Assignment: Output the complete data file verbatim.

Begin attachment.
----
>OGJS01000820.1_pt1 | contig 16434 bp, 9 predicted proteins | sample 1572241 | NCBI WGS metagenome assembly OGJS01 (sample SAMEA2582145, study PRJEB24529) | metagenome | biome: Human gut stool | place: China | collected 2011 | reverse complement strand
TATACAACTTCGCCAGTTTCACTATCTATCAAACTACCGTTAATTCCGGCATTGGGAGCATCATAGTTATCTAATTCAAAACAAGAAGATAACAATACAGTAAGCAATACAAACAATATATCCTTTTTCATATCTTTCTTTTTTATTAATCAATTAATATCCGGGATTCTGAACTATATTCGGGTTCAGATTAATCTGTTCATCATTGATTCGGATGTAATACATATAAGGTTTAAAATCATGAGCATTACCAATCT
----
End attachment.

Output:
>OGJS01000820.1_pt1 | contig 16434 bp, 9 predicted proteins | sample 1572241 | NCBI WGS metagenome assembly OGJS01 (sample SAMEA2582145, study PRJEB24529) | metagenome | biome: Human gut stool | place: China | collected 2011 | reverse complement strand
TATACAACTTCGCCAGTTTCACTATCTATCAAACTACCGTTAATTCCGGCATTGGGAGCATCATAGTTATCTAATTCAAAACAAGAAGATAACAATACAGTAAGCAATACAAACAATATATCCTTTTTCATATCTTTCTTTTTTATTAATCAATTAATATCCGGGATTCTGAACTATATTCGGGTTCAGATTAATCTGTTCATCATTGATTCGGATGTAATACATATAAGGTTTAAAATCATGAGCATTACCAATCT